This regime has been accompanied by manic public spending in populist schemes such as the Rural Employment Guarantee Programme, part of the "leakages" from which will probably fund Congress election campaigns. Chidambaram needs money for all this. Without divestment, all he can do is raise taxes, an inevitability in the 2007-08 budget, as things stand.

What will that do to business sentiment? India will still grow at 6.5-7.5 percent - which has become a low-hanging fruit - but consistent 10-12 percent GDP growth, which would pose a genuine challenge to China, will be a future government's burden. This one's given up the fight.

Move to foreign policy, which doesn't usually affect domestic discourse but, in Manmohan's case, has. The Prime Minister's legacy will be shaped by the nuclear deal with the United States, an agreement entirely in India's interest but scarcely an election winner. On its part, the Congress appears almost embarrassed by the deal, unwilling to take political ownership so as not to end up applauding an accidental, "non-Dynasty" prime minister, and unsure how sections of Muslim society will react.

On America and in opposing Iran's nuclear weapons programme, Manmohan did the correct thing for the nation. Yet it is important to recognise he has expended his anyway limited political capital on ventures that will not, in the end, win him votes, and have left him susceptible to the Muslim-Left. The Congress' instinct will be to "make up" with desperate actions - alienating Israel, declaring undying love for Palestinian lost causes, coming up with one giveaway after the other to "appease" minorities, especially as the Uttar Pradesh elections draw close.

What this also means is that the Government's ability to take a tough line on jihadi terrorism - in Jammu and Kashmir, of course, but increasingly outside too, from Bangalore to Ayodhya - will be curtailed. The fiction that no Indians outside Kashmir have been indoctrinated or incorporated into "sleeper cells" will be maintained.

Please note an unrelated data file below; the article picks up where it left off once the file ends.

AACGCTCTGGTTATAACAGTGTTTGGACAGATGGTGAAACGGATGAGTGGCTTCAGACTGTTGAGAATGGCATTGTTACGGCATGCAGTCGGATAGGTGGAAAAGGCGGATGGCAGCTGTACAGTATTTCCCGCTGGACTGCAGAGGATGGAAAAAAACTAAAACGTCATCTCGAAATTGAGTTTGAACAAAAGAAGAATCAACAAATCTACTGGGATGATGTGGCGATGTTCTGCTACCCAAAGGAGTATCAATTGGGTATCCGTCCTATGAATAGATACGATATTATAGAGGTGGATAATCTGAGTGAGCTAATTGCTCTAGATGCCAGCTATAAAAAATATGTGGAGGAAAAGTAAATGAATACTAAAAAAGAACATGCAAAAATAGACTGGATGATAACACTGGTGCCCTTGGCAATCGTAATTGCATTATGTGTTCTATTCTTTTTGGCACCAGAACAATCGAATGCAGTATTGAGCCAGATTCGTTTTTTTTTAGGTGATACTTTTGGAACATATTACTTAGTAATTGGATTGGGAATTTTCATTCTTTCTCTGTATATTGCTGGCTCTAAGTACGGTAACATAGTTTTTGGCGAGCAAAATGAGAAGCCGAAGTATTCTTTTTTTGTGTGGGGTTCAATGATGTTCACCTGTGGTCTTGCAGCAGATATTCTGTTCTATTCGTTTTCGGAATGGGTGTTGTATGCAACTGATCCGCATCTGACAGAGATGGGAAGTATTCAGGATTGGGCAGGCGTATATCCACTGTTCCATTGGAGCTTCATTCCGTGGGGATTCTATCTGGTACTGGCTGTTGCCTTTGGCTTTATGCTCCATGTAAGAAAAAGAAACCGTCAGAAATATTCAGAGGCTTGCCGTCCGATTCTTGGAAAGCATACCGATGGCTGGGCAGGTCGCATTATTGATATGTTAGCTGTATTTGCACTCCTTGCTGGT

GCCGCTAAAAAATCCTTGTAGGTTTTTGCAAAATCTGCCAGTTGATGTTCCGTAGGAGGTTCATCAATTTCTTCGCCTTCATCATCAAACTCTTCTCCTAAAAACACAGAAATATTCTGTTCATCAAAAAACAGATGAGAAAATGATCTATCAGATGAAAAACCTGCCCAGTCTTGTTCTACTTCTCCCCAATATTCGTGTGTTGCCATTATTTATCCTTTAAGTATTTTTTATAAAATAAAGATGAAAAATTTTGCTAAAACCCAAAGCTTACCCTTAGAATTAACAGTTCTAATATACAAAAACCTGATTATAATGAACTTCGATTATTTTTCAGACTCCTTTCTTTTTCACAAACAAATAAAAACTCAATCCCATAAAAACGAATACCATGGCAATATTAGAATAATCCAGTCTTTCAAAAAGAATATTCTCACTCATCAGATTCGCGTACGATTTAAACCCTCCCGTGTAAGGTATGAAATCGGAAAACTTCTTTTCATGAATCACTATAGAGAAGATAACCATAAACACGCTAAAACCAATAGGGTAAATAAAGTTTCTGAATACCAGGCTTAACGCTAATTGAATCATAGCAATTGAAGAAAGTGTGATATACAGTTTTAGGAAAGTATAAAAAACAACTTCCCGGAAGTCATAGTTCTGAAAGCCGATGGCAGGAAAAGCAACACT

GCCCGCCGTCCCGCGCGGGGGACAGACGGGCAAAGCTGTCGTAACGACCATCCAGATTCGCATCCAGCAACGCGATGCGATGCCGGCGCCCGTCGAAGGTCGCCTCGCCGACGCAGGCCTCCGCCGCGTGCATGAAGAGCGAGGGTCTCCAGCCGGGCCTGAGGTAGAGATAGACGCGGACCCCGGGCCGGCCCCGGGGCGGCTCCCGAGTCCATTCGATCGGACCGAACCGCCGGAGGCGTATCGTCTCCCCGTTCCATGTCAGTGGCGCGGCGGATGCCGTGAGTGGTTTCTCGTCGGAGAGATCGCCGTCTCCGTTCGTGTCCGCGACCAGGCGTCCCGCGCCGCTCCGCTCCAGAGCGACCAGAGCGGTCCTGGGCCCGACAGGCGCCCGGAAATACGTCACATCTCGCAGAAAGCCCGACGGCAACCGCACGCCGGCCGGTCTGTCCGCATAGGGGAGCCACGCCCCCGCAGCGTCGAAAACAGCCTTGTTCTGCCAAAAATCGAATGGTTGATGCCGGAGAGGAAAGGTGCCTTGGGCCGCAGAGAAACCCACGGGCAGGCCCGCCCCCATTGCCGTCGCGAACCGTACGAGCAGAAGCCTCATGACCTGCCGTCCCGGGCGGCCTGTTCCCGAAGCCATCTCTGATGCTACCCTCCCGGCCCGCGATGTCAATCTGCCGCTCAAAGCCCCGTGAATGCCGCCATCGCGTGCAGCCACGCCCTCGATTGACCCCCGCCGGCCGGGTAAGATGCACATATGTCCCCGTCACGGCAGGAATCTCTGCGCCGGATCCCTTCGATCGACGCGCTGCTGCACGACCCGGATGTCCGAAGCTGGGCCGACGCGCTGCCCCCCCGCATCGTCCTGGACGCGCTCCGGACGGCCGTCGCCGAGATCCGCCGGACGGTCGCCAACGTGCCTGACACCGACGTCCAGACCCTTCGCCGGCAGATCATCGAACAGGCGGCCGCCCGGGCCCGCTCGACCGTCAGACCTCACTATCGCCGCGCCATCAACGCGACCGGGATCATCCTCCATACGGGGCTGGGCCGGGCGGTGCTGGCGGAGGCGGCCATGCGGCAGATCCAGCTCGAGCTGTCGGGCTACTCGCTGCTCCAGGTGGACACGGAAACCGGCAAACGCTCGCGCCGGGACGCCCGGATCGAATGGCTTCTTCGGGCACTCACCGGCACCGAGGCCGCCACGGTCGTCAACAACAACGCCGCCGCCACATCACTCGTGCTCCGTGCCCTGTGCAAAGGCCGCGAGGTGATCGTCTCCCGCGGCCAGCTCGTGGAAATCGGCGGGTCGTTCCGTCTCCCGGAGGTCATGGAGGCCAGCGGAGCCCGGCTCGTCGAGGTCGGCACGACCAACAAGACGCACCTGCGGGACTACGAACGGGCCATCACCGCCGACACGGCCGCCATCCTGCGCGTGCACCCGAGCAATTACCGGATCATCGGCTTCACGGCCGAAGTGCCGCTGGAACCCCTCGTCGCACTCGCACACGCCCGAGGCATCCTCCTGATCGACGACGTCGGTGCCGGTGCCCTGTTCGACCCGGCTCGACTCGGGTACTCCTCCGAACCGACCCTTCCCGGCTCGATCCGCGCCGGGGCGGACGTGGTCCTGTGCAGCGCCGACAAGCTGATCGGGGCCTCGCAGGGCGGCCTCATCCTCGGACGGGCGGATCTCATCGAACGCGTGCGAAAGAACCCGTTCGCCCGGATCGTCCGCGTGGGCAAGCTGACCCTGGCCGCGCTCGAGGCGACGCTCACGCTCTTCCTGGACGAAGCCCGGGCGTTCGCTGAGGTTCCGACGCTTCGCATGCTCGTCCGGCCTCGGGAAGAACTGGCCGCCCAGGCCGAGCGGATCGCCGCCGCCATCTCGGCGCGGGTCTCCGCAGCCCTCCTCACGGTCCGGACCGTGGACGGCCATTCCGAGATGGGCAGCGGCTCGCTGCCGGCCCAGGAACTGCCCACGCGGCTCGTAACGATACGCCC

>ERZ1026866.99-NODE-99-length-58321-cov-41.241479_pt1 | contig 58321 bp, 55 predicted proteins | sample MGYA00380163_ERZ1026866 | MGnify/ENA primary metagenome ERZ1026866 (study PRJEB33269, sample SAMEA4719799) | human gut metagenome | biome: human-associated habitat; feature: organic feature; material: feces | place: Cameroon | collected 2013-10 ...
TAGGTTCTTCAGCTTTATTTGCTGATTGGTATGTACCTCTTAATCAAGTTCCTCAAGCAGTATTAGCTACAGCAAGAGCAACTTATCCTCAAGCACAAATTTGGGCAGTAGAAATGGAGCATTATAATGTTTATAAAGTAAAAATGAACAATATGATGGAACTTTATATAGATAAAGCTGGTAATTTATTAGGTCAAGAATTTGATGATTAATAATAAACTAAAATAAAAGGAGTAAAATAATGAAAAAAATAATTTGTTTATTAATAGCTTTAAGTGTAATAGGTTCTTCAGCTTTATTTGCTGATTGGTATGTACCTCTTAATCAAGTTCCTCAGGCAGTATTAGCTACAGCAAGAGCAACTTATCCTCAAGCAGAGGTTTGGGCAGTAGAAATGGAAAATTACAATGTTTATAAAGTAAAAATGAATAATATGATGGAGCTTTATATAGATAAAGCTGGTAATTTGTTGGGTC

On the Maoist challenge, Nepal policy was, of course, outsourced to the CPI(M) and has produced a model that Prakash Karat and Sitaram Yechury will want replicated in India's "Naxalite corridor". In the best case scenario, this will mean limited police action. The worst case is too worrying to imagine.

So where does that leave Manmohan after the nuclear deal is signed and delivered, and the Nuclear Suppliers' Group assuaged? What is his utility to his party?

Multiple affront, Third Front

As the Cripple Manmohan Programme gathers steam, two questions emerge. One, is Manmohan going to last as prime minister? Two, is another election going to come before 2009? In Delhi, the tea leaves are being studied carefully.

On the morning of Friday, July 7, when the Prime Minister rushed out of a meeting with the cabinet secretary and drove in the direction of 10 Janpath, the rumour began that he was resigning. The Sensex fell, and it took a statement from the Prime Minister's Office (PMO) to quieten the buzz.

Nevertheless, sources in both the Congress and the PMO admit relations between Manmohan and his party are at a low. "Take the case of Neyveli Lignite," says one observer, "the DMK asked for one company's divestment to be put off, the Prime Minister announced a moratorium on all divestment. Why?" The implication was that he had reached out to his party leadership for support, been rebuffed and reacted in pique.

In the Congress itself, alternative names are doing the rounds in case Manmohan is to be made the fall guy. Pranab Mukherjee is seen as a front-runner, but if the accent is still on lightweights, AK Antony and Sushil Shinde, who has the additional advantage of being a Dalit, are also being spoken of.

The prospect of a mid-term election is tricky to speculate upon. There is a creeping realisation that the Congress will end up carrying the can for the UPA's shortcomings. Take the recent spurt in food prices. Sharad Pawar has been conveniently out of the country and out of the public gaze, while the Congress takes the flak, blames the NDA and privately tells its spokespersons not to attack the Agriculture Minister because he is an ally. "I'm getting very mixed signals from the party," complains a Congress office bearer.

The Congress is doing its utmost to insulate itself from its own Government. The Left is quite obviously working on discrediting the Congress and on a Third Front arrangement that, after a future election, it can micro-manage. Pawar may be looking to present himself as a non-Congress, non-Left elder statesman, "a sort of latter-day Atal Bihari Vajpayee", as one senior politician puts it, who could become prime minister in an NDA type of coalition.

In this situation - "with the Congress and CPI(M) competing for opposition space", as one bureaucrat describes it - guessing time-tables and government longevities is like negotiating a minefield. The hidden explosives are for Manmohan Singh to find.